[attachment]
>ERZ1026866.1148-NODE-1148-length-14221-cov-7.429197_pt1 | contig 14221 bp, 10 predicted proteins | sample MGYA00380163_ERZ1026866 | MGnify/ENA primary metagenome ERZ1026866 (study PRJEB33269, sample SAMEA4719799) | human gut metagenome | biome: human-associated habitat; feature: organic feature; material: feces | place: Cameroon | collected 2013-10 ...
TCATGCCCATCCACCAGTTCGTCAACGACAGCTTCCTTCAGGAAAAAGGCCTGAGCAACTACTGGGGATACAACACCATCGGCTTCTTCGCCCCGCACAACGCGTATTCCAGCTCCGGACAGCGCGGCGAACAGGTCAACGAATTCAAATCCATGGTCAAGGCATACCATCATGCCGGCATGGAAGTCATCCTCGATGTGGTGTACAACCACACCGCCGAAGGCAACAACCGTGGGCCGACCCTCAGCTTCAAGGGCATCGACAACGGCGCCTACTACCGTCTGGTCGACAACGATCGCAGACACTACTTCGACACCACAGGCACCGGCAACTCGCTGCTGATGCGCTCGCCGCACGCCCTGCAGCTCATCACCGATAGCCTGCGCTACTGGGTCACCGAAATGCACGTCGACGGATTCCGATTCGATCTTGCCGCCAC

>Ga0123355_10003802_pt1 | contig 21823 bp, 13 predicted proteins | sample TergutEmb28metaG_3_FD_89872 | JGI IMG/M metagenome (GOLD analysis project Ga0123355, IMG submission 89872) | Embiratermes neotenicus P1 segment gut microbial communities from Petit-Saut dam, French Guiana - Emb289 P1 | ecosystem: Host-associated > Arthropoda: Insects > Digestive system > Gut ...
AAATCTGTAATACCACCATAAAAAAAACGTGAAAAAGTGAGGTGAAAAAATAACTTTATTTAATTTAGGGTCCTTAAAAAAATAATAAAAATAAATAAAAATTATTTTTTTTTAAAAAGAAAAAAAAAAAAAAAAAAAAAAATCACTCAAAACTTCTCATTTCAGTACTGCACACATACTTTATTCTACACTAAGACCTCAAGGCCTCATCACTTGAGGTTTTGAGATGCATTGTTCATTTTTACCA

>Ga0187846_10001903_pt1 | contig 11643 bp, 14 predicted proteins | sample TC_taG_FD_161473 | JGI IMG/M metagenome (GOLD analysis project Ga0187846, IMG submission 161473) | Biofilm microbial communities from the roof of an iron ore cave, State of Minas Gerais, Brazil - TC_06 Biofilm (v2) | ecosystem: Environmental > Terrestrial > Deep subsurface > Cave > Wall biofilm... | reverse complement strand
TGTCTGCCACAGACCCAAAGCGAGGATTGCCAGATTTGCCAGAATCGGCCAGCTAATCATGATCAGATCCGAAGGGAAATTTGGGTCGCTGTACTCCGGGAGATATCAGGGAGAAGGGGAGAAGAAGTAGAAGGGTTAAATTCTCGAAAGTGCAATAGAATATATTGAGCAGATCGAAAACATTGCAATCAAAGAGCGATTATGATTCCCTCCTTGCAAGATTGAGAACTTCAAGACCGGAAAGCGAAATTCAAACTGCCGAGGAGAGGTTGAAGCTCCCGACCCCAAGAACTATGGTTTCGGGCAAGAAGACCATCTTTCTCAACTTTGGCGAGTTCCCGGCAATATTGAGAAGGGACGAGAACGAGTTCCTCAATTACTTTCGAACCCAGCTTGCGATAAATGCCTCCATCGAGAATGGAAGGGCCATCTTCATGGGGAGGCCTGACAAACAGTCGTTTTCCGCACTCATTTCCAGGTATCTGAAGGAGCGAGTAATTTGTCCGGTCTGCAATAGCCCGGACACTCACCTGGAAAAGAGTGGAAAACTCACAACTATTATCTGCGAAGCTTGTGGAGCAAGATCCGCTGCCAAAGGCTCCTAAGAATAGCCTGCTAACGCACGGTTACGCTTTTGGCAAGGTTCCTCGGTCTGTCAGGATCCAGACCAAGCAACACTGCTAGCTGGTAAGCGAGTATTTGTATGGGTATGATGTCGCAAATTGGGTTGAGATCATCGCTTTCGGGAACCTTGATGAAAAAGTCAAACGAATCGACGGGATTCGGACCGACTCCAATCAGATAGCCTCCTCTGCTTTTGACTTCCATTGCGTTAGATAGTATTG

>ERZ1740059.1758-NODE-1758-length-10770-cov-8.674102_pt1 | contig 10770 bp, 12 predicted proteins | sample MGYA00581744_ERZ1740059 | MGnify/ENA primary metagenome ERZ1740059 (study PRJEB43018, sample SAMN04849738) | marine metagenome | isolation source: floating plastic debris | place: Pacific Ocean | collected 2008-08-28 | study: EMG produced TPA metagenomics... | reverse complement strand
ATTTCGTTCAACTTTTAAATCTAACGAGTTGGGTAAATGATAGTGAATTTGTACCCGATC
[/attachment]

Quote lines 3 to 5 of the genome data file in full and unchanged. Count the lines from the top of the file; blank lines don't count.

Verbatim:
>Ga0123355_10003802_pt1 | contig 21823 bp, 13 predicted proteins | sample TergutEmb28metaG_3_FD_89872 | JGI IMG/M metagenome (GOLD analysis project Ga0123355, IMG submission 89872) | Embiratermes neotenicus P1 segment gut microbial communities from Petit-Saut dam, French Guiana - Emb289 P1 | ecosystem: Host-associated > Arthropoda: Insects > Digestive system > Gut ...
AAATCTGTAATACCACCATAAAAAAAACGTGAAAAAGTGAGGTGAAAAAATAACTTTATTTAATTTAGGGTCCTTAAAAAAATAATAAAAATAAATAAAAATTATTTTTTTTTAAAAAGAAAAAAAAAAAAAAAAAAAAAAATCACTCAAAACTTCTCATTTCAGTACTGCACACATACTTTATTCTACACTAAGACCTCAAGGCCTCATCACTTGAGGTTTTGAGATGCATTGTTCATTTTTACCA

>Ga0187846_10001903_pt1 | contig 11643 bp, 14 predicted proteins | sample TC_taG_FD_161473 | JGI IMG/M metagenome (GOLD analysis project Ga0187846, IMG submission 161473) | Biofilm microbial communities from the roof of an iron ore cave, State of Minas Gerais, Brazil - TC_06 Biofilm (v2) | ecosystem: Environmental > Terrestrial > Deep subsurface > Cave > Wall biofilm... | reverse complement strand